Forces loyal to Libyan leader Muammar Gaddafi have fought a gun battle with Tunisian troops as Libya's conflict spilled over its borders.
Pro-Gaddafi forces shelled the town of Dehiba, damaging buildings and wounding at least one resident, and a squad drove into the town in a truck chasing anti-Gaddafi rebels.
A Tunisian government official told Al Jazeera television that casualties had been inflicted, including a young girl.
Tunisia summoned Libya's ambassador to protest against the incursions.
For the last few days Libyan troops have been harrying rebels from the Western Mountains region. On Thursday, they overran the rebel-held Dehiba border post. Insurgents fled into Tunisia and fighting spilled onto Tunisian soil.
Gaddafi forces accused of mining harbour
NATO accused Colonel Gaddafi's forces of mining the harbour of the rebels' besieged western outpost of Misrata, to block aid ships.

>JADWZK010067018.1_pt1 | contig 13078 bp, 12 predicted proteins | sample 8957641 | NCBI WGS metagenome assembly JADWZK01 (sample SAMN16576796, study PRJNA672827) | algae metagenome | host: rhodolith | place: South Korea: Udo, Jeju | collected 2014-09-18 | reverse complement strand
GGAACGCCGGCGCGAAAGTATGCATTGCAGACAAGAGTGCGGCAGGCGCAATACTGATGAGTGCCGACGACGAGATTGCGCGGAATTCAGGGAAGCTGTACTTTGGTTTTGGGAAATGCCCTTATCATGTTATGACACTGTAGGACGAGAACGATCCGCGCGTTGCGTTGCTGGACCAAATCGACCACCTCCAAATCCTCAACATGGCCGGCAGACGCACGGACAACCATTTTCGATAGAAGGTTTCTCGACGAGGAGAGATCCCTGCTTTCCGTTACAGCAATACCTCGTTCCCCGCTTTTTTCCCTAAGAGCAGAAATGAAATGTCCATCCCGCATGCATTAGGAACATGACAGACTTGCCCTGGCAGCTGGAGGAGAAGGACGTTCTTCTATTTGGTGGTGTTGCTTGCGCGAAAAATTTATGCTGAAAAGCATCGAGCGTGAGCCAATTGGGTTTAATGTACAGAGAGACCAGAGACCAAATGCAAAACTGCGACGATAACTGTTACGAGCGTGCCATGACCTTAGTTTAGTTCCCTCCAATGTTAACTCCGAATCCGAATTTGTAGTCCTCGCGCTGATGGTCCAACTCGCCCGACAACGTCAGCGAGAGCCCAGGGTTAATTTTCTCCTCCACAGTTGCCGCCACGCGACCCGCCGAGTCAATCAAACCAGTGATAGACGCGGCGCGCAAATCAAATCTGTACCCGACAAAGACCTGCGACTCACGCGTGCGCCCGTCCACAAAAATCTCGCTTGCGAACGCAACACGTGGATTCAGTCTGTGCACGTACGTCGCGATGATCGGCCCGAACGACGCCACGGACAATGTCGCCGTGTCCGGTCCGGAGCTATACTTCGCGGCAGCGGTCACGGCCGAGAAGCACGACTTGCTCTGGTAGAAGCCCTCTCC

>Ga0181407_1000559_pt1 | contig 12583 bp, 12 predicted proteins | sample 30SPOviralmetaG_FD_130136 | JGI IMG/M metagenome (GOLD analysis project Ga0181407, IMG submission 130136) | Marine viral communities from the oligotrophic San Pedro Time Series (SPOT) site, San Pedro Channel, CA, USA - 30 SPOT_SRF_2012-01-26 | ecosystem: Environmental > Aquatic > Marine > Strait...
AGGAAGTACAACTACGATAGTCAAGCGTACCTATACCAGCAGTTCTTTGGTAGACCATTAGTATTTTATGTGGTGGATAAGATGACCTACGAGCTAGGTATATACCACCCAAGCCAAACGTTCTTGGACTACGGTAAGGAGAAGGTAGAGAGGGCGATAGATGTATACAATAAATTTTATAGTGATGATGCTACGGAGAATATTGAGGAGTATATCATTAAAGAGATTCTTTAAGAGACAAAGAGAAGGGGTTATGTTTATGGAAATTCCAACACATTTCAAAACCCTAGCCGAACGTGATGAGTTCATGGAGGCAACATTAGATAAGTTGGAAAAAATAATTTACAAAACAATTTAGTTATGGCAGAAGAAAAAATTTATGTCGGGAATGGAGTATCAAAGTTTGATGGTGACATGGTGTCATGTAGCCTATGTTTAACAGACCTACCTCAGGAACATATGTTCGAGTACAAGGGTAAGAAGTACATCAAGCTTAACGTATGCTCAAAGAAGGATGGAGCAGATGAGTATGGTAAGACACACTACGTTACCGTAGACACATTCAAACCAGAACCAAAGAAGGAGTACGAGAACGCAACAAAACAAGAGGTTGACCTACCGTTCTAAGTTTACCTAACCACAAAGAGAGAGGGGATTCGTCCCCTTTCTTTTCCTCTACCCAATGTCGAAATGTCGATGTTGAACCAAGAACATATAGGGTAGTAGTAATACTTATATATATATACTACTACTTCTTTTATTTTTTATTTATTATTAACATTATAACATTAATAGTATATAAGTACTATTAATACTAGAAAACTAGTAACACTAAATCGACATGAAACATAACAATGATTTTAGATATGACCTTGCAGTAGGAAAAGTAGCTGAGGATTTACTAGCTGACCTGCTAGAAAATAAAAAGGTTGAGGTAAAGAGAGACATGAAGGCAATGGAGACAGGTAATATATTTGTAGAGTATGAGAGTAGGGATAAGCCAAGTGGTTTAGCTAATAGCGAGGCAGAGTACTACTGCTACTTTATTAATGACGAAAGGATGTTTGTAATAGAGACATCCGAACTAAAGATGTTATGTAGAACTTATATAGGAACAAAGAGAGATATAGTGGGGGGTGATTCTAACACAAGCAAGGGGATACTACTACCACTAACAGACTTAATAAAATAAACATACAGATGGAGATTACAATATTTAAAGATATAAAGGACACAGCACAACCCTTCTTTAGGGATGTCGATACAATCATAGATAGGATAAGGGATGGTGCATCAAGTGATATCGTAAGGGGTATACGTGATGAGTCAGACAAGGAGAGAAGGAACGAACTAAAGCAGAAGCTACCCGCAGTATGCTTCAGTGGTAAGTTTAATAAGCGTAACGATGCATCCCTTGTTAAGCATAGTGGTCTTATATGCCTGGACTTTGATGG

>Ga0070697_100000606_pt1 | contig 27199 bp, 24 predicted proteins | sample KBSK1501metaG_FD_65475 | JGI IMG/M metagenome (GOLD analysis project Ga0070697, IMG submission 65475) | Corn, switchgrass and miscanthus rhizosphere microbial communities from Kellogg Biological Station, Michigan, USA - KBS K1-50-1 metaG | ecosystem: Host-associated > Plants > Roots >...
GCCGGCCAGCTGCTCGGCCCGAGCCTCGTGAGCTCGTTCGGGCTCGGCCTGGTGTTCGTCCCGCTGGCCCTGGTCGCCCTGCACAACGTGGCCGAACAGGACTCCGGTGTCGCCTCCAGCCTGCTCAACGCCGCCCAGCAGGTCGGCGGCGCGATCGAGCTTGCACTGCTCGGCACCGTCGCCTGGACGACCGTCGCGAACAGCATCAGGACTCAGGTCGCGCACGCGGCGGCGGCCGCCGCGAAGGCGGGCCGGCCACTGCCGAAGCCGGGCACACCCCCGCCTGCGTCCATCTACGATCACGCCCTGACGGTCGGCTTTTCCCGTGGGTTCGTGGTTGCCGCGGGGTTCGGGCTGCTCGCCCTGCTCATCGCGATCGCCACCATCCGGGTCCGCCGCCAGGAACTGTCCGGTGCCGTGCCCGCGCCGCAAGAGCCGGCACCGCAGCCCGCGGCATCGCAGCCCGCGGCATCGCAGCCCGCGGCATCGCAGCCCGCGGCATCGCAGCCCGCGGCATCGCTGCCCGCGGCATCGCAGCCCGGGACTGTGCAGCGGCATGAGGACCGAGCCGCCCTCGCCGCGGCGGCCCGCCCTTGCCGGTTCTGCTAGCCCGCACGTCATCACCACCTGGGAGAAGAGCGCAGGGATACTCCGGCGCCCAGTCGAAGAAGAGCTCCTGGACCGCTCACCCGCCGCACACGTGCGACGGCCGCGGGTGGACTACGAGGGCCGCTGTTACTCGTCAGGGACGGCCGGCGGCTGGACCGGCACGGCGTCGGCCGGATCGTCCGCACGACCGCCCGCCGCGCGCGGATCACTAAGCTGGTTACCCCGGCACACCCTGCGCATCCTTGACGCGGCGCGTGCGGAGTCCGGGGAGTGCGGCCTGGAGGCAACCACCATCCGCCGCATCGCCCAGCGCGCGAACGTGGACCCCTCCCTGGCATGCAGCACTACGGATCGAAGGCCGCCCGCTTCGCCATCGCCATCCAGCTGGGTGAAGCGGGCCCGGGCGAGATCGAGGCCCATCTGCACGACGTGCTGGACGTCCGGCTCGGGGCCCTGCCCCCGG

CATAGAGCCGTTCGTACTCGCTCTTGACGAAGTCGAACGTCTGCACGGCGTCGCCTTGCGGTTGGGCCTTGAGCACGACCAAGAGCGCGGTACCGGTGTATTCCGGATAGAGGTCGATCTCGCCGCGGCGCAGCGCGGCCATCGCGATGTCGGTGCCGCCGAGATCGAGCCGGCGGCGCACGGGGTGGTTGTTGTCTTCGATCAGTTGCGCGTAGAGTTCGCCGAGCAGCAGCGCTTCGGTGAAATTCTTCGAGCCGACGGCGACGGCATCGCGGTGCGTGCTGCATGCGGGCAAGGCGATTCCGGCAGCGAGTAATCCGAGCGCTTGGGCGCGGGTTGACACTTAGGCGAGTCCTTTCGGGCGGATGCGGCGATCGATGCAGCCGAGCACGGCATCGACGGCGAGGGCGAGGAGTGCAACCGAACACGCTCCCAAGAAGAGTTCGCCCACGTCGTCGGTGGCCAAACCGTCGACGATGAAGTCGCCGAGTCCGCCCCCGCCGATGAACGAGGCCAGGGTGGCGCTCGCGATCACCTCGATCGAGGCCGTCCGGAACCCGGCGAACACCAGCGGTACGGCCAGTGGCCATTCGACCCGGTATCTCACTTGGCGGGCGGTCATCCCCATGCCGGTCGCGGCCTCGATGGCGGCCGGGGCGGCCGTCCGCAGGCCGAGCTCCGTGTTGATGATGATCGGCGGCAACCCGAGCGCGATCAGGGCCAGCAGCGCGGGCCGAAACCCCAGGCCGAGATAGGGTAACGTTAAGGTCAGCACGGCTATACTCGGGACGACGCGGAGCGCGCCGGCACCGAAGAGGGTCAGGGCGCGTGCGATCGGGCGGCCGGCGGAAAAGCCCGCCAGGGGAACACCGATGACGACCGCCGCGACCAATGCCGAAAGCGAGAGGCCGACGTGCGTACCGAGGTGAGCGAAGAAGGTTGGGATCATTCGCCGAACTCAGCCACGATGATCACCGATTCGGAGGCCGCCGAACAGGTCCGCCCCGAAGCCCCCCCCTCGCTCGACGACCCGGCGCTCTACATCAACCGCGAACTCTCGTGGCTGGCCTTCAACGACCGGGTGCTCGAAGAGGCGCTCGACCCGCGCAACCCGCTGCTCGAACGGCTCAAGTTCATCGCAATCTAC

It said sea mines had been laid about 3km from Misrata harbour, used to ferry in humanitarian aid and evacuate wounded to the eastern rebel capital of Benghazi. Three had been found and were being disarmed.
Libyan state television said the port, providing a lifeline to the eastern rebel heartland, had been rendered "non-functional" and any attempt to enter the port "will be attacked".
Colonel Gaddafi's son Saif al-Islam, long seen as a successor to his father, told state television there would be no surrender "if the bombings last for 40 days or even 40 years.